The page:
By Danny Wicentowski
By Lindsay Toler
By RFT Staff
By Lindsay Toler
By Allison Babka
By Lindsay Toler
By Lindsay Toler
By Ray Downs
No one can tell by looking at it, but the Old Post Office was built atop quicksand. As the building was being constructed in 1873, workers setting its foundation struck an enormous pit of quicksand, and 800 men struggled to stem the flow. Ultimately they succeeded, but not before, the story goes, tossing in 500 bales of cotton, driving huge pine support beams deep into the bedrock and covering it all with granite slabs.
"They don't make them like this any more," declares 55-year-old Steve Stogel as he tours the building, "and with good reason." He's walking through a vast corridor, his footsteps echoing off of the intricately patterned floor tile, still in pristine shape after 120 years of use. "This building has received love and attention," he says, explaining the frustrations of filling the massive structure with tenants. It's not the most cost-effective space: Some ceilings soar to 35 feet high, and the spacious corridors will be expensive to heat and cool. "It was designed to be a government building," he notes, counting off the Old Post Office's previous tenants -- the U.S. Postal Service, the Treasury Department, the U.S. Attorney's Office, the District Court. "That's what this thing was built for. Take that and adapt it to a 21st-century office building, and find good tenants that are compatible." He pauses. "It's hard. It's a hard, harddeal. It takes the commitment of a whole town to save a building like this." The key, he explains, is to once more fill the monolith with institutional tenants, those who will commit to occupying the building for a long time.
The Old Post Office Square district, Stogel likes to say, is "the living room of downtown," and the block he wants to renovate is the most important development project in the city right now: Its success will boost more than just the surrounding area. "St. Louis will have a much more vibrant downtown, and the place will feel better when the conventioneers come out of the hotels and walk to the ballpark. You'll see more pedestrian traffic everywhere. It'll feel better, and I'm looking forward to it -- because we'll no longer have a shabby living room."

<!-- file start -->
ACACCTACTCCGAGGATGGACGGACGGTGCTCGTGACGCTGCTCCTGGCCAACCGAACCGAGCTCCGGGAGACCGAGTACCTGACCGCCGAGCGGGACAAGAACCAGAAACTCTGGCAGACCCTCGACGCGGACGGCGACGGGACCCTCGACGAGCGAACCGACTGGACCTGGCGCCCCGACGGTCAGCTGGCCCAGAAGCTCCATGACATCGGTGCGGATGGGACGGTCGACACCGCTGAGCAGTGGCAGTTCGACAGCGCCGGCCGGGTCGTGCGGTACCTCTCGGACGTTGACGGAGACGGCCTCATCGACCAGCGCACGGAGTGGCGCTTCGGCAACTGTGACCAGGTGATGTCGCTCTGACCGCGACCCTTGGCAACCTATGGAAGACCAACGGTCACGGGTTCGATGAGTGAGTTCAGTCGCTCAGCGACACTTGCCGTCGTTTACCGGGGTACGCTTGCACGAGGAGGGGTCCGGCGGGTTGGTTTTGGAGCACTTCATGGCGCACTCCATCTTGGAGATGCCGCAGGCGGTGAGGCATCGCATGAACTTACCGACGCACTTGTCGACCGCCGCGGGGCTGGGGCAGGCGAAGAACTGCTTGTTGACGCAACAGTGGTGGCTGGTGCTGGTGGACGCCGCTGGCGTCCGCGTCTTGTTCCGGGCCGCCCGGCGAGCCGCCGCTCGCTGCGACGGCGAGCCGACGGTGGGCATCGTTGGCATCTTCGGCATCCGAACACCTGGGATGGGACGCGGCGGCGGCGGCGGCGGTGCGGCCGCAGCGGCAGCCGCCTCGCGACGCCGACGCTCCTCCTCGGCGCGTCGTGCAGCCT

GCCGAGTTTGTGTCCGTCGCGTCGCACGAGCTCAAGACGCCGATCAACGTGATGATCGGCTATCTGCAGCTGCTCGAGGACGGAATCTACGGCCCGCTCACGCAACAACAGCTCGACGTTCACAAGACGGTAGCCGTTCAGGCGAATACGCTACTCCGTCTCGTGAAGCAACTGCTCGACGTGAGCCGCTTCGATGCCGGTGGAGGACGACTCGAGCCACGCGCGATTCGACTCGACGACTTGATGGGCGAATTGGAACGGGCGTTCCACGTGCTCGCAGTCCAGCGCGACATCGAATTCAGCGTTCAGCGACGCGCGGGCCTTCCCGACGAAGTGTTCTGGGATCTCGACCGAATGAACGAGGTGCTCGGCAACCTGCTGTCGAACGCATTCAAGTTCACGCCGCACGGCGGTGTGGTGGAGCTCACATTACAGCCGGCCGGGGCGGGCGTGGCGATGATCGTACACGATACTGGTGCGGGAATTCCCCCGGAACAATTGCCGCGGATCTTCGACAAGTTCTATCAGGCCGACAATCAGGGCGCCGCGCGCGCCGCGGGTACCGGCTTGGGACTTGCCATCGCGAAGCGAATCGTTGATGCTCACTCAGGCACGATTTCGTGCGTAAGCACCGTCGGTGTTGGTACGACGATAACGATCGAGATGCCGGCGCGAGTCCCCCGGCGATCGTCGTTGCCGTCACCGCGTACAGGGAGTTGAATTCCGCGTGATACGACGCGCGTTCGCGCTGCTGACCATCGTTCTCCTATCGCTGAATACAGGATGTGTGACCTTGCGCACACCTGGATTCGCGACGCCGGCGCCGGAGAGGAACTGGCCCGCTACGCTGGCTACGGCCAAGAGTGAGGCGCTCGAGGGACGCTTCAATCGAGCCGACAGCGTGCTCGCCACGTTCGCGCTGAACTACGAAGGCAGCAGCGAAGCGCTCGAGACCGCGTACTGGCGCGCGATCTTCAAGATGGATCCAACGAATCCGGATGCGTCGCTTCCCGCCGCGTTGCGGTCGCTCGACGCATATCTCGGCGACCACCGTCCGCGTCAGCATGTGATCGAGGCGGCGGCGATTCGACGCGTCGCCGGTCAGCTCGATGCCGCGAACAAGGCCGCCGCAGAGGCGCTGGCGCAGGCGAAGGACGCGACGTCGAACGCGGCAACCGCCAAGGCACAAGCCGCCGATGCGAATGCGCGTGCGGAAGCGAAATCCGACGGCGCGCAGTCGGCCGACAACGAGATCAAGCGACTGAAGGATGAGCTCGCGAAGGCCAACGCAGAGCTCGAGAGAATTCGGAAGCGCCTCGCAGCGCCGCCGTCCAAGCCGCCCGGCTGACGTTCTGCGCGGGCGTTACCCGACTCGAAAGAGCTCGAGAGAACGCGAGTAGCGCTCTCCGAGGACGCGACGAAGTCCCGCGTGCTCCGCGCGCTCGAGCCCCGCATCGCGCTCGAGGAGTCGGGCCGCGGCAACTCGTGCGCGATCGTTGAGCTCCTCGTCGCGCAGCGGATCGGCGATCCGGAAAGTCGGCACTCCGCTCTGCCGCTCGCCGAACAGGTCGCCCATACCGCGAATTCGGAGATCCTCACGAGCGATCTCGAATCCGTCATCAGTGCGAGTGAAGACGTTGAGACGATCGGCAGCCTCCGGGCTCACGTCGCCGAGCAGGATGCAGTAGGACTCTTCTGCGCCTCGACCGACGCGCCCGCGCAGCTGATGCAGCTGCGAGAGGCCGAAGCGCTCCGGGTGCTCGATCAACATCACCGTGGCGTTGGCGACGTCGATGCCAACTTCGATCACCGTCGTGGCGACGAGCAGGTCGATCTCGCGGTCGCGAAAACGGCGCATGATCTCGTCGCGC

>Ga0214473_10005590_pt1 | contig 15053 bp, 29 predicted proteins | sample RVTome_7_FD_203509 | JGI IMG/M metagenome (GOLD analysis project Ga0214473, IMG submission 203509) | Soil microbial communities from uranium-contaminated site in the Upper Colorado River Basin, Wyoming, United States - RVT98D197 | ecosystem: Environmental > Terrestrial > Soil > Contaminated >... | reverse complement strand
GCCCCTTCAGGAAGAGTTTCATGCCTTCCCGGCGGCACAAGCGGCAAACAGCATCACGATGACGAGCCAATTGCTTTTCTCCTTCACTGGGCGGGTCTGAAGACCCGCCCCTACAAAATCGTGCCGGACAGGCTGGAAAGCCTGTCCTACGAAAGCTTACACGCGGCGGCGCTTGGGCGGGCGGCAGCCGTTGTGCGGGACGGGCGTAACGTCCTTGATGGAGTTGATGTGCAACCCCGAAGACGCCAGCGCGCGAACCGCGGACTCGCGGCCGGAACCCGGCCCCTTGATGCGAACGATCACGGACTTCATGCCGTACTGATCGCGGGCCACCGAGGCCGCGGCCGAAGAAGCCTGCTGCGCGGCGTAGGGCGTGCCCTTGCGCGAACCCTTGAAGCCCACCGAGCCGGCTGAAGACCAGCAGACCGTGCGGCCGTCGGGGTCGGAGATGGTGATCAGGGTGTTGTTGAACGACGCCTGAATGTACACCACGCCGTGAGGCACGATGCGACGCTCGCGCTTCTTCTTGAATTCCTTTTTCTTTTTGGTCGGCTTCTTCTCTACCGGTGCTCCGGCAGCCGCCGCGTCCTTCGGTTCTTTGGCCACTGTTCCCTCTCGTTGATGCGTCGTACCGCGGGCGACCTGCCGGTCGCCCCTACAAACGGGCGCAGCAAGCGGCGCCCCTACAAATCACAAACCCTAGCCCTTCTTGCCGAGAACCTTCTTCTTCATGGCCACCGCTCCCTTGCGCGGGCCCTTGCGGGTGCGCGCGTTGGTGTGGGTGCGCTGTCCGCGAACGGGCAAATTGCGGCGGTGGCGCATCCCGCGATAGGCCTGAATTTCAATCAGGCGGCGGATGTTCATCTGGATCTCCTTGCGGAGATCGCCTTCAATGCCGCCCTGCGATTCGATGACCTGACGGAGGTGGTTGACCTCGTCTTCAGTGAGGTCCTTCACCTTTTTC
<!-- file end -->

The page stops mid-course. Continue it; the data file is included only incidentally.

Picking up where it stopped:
Nearly a quarter of the city's vacancies -- some 2 million square feet, according to Stogel -- "are in the living room of downtown," he says. "What do you do to make the living room not shabby? You have to lease it to a vibrant community. So we came up with a plan for the whole district." Likening the Old Post Office to the center of a doughnut, he states, "You have to fix the core of it before you can fix the other stuff. Because I don't believe you can fill the edges of a doughnut before you fill the center of a doughnut."
Meaning, of course, that the Century Building must go: "If you're going to lease the rest of this building, you can't lease it looking into vacant, pigeon-filled, broken glass windows."
Stogel, who got his start in the mid-'70s with area developer McCormack Baron and bought half-interest in the company in 1981, credits his experience there with his mastery of the intricacies of public-private development partnerships. He traveled around the country -- to Ohio, Kentucky, Virginia, New York, Connecticut -- putting together such deals. "We basically found a way to meld different sources of public and private financing to complete complicated projects," he says. He left McCormack Baron in 1990 to head the St. Louis Technical Assistance Corporation, or TAC, which was created by Civic Progress, a nonprofit service organization of chief executives from local corporations whose purpose was "to help then-troubled projects and 'stuck' projects that then-Mayor [Vincent] Schoemehl was interested in." Through TAC, Stogel worked as a financial advisor in the deal that ultimately created the Renaissance Grand Hotel on Washington Avenue and its accompanying parking lot and the Gateway Mall project. TAC also helped finance the ArtLofts, the first Washington Avenue loft development. In 1994, he founded the DFC Group with partner Chuck Eveker. "It stands for Don't Fool Chuck," laughs Stogel, explaining that it's a reference to his partner's accounting acumen.
Artist and Washington Avenue investor Bob Cassilly, owner of the popular City Museum, has had his share of tangles with Stogel (who is a former museum board member) but admires his drive. "He's brilliant when he starts putting things together. You can see him when he's making deals and stuff -- his feet start tapping on the floor and his mind's working, and he comes in with these wild associations."
Cassilly recalls the first time he and Stogel met: "I was doing these lions for the Gateway Mall, and I had all these downtown people come into my studio to find out if they really wanted to put them in the mall," he says. "Steve walked in -- the first time I ever met him, and before he even saw them -- and said, 'I want to tell you up-front that I'm going to do everything in my power to block these things.'" Despite his opposition to Cassilly's sculptures, which were ultimately approved, Stogel didn't mince words. "I was always impressed with how up-front he was. And he can get in your face and apparently will make people cry and things like that."